Sex crime notices in conflict

One set of laws orders state government and nursing homes to keep names and other personal or identifying information about nursing home residents confidential.

One set of laws orders state government and nursing homes to keep names and other personal or identifying information about nursing home residents confidential.

But other laws require law enforcement to notify communities there are sex offenders living in their midst, complete with names and addresses. Also, the state maintains a publicly available list of every one of the 800-plus registered sex offenders in the state, showing their addresses and criminal record. (Only the 200 most dangerous are listed at .)

So which laws take precedence if a registered sex offender moves into a North Dakota nursing home? Aren't his fellow residents now the "community" that should be notified?

Both the nursing home industry and the attorney general's office said it is unlikely for known sex offenders to end up in nursing homes, although it has happened in recent years.

Shelly Peterson, president of the North Dakota Long Term Care Association, said a nursing home does not have to accept residents whose behaviors they aren't prepared to handle or who pose a threat to other residents.


Assistant Attorney General Jon Byers said mandatory public meetings that notify everyone of the presence of a sex offender are only required for those at high risk for re-offending. Theoretically, if a high-risk sex offender were accepted by a nursing home, a public notification meeting would be held despite the confidentiality laws the care center must follow.

But in other situations, it may not be required, he said. If a sex offender has a low or moderate risk level and his preferred victims have always been children, notification of the other nursing home residents may not be required.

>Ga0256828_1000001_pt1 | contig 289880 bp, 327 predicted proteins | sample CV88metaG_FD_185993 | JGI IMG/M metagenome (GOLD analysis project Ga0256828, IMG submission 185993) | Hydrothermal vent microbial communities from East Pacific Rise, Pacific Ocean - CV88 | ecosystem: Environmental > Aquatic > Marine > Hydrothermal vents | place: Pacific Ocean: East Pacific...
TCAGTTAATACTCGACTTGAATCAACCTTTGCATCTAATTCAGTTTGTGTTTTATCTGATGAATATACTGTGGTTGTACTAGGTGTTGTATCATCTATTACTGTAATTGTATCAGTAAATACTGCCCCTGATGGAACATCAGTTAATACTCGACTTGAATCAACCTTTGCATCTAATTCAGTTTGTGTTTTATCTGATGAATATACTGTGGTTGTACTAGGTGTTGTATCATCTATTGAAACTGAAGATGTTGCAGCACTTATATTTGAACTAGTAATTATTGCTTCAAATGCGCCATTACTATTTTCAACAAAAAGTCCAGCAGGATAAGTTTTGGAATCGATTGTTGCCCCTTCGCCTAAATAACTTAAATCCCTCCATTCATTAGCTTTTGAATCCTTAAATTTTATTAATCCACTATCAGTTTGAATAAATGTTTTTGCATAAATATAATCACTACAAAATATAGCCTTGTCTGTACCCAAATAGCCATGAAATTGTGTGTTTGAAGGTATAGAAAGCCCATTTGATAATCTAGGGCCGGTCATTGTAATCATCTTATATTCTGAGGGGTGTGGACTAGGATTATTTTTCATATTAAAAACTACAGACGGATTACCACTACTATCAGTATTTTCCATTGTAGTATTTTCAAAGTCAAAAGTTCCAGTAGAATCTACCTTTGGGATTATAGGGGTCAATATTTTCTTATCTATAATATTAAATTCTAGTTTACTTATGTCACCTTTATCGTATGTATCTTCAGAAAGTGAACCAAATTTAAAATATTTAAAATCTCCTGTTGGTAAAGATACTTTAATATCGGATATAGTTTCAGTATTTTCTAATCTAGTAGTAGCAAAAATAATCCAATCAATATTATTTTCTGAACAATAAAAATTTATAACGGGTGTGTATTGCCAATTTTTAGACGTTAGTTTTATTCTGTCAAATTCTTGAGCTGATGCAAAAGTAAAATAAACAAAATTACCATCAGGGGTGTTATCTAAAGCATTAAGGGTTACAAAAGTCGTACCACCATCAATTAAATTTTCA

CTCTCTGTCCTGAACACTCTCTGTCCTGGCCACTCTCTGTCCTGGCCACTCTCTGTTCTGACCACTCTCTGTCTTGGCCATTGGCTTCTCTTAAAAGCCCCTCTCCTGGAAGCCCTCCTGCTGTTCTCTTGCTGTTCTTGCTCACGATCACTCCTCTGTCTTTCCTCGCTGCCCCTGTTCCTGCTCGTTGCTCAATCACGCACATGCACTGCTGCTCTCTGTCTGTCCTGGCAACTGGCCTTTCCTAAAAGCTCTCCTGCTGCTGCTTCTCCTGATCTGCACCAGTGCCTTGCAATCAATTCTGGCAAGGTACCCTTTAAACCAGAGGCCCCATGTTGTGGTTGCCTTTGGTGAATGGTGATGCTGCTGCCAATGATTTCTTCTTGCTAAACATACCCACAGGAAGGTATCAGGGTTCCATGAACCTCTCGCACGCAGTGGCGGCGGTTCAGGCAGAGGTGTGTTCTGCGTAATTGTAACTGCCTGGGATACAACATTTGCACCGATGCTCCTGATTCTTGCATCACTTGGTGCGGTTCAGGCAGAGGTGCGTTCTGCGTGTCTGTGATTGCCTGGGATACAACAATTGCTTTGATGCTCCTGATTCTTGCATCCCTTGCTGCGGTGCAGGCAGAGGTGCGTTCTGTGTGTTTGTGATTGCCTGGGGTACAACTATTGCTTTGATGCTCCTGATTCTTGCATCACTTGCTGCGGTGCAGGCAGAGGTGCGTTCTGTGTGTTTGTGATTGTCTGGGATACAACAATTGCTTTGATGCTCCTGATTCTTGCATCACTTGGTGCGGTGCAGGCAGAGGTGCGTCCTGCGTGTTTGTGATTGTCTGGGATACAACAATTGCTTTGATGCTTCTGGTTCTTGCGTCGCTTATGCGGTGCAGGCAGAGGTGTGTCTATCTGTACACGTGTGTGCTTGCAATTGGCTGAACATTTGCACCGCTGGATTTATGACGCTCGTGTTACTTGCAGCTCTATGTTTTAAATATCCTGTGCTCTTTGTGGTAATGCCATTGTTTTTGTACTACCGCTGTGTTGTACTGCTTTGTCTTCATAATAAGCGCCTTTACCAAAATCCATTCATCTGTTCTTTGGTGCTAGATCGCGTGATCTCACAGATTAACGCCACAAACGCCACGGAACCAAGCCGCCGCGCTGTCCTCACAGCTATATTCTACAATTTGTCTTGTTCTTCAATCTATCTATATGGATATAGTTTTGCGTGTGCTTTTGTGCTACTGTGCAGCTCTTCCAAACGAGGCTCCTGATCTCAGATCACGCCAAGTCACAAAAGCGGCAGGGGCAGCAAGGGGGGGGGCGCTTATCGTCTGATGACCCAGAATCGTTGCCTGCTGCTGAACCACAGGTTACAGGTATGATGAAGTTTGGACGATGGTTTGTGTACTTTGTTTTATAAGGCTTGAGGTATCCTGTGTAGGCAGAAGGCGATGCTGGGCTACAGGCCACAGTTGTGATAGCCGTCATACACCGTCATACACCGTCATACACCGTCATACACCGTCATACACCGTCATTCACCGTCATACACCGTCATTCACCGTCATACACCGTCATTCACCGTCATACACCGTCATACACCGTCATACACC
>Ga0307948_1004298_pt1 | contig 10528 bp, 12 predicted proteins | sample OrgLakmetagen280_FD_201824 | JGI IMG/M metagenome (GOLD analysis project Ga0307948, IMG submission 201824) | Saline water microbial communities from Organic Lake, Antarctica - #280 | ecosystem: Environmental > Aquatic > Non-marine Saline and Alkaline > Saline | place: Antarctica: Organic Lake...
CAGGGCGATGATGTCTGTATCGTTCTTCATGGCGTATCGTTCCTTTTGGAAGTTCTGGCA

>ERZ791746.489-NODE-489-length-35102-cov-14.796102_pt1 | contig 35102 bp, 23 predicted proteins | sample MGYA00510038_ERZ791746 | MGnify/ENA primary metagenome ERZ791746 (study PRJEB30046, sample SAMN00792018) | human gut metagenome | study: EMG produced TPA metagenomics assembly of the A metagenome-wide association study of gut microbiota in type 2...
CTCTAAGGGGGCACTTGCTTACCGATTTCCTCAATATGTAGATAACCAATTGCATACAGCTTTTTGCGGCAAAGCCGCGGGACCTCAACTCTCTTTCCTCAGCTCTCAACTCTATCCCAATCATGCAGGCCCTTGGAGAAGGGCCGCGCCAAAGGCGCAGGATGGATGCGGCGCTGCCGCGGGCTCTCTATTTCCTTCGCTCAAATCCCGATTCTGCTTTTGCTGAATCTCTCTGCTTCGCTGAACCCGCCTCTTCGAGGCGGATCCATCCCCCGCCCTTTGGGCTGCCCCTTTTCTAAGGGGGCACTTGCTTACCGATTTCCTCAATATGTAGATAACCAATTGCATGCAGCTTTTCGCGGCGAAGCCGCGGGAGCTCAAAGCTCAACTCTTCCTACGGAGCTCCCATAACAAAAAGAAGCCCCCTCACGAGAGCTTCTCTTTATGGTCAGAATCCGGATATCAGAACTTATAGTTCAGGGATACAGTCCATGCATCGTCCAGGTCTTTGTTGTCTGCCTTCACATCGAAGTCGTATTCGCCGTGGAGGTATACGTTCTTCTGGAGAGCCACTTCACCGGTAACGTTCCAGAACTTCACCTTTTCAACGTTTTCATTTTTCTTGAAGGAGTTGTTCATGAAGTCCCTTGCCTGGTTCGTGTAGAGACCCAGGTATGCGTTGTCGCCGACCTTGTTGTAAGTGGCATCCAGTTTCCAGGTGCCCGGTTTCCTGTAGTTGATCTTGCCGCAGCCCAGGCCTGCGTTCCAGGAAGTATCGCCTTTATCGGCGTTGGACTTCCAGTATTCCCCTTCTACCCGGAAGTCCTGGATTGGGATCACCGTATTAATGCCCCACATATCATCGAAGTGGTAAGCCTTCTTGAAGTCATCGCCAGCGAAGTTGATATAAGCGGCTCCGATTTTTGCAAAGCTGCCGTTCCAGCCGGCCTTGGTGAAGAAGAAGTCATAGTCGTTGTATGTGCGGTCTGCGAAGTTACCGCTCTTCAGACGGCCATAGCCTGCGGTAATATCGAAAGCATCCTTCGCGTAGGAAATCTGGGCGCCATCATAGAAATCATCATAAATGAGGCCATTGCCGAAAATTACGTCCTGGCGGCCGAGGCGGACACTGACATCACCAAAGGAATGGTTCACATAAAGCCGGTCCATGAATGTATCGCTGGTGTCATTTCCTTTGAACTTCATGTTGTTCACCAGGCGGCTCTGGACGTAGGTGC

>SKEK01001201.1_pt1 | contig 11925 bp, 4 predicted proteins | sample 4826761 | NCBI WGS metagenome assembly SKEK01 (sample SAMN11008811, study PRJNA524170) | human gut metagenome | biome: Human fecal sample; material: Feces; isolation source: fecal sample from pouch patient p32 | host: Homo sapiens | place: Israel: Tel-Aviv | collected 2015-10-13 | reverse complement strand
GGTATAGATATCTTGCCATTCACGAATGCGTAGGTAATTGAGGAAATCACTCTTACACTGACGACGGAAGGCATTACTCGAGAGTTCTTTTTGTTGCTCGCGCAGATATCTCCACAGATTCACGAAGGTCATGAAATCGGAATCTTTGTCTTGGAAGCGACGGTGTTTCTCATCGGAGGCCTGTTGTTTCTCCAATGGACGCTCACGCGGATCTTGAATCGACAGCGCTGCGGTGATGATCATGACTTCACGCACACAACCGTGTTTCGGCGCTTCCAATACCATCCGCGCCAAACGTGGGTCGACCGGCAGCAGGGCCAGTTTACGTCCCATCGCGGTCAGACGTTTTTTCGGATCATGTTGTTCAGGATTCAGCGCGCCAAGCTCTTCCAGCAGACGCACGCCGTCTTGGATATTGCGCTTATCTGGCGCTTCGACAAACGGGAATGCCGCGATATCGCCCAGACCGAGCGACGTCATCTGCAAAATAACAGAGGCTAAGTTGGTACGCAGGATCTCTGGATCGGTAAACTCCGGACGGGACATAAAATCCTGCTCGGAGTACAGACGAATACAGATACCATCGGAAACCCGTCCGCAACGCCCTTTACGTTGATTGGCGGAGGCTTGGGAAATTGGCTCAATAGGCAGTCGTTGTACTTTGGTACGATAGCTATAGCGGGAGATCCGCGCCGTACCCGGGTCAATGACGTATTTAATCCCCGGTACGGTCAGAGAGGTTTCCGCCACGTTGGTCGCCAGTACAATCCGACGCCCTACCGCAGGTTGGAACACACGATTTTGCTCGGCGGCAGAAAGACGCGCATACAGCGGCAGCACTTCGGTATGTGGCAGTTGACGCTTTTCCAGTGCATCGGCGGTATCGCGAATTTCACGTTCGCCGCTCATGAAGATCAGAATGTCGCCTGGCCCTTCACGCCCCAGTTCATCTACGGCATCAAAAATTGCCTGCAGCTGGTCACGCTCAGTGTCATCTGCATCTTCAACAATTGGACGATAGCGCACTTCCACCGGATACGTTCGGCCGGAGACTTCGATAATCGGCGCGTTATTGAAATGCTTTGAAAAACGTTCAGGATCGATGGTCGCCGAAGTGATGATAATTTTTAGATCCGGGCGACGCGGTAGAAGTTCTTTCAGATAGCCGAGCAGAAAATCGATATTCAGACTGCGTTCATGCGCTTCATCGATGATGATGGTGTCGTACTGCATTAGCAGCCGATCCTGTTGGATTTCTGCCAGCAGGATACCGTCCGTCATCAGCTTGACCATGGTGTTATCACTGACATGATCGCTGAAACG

Byers said confidentiality laws "don't necessarily pertain to someone's criminal conviction," he said, and would not stop law enforcement from notifying the public.

Despite all the emphasis on sex offender registration in the past several years, it's still possible for nursing homes to unknowingly take in a sex offender because not all sex offenders who need long-term care are necessarily registered. You can't just cross-check the state list and call it a day when his name doesn't appear.

There are a few reasons for this. Some sex offenders have never been convicted, so they are not registered. For instance, there's no indication the infamous groper we wrote about last week in the Dunseith nursing home had ever been prosecuted while younger. Yet, the Health Department says his perversion was well known in the community before he moved into the home. Another man turned away by the Langdon nursing home has a documented record of abusing as many as 50 children over 40 years. But he was not convicted until 2001 - when he was 77 years old. His longtime abuse did not come to light until then and, were it not for the recent conviction, he would not be on the registry.

Also, some sex offenders - even some classified as high-risk - are not required to be registered for life and their names will eventually fall off the list. That's because someone with a single conviction only needs to be registered for 10 years.

And, finally, although all prospective residents' known behaviors are supposed to be disclosed to the nursing home administration before people move in, there's no guarantee people are going to be completely candid. Relatives may have kept his activities a close family secret. How likely is it they would suddenly reveal it now that he needs long-term care?

Cole is The Forum's Capitol correspondent in Bismarck. She can be reached at

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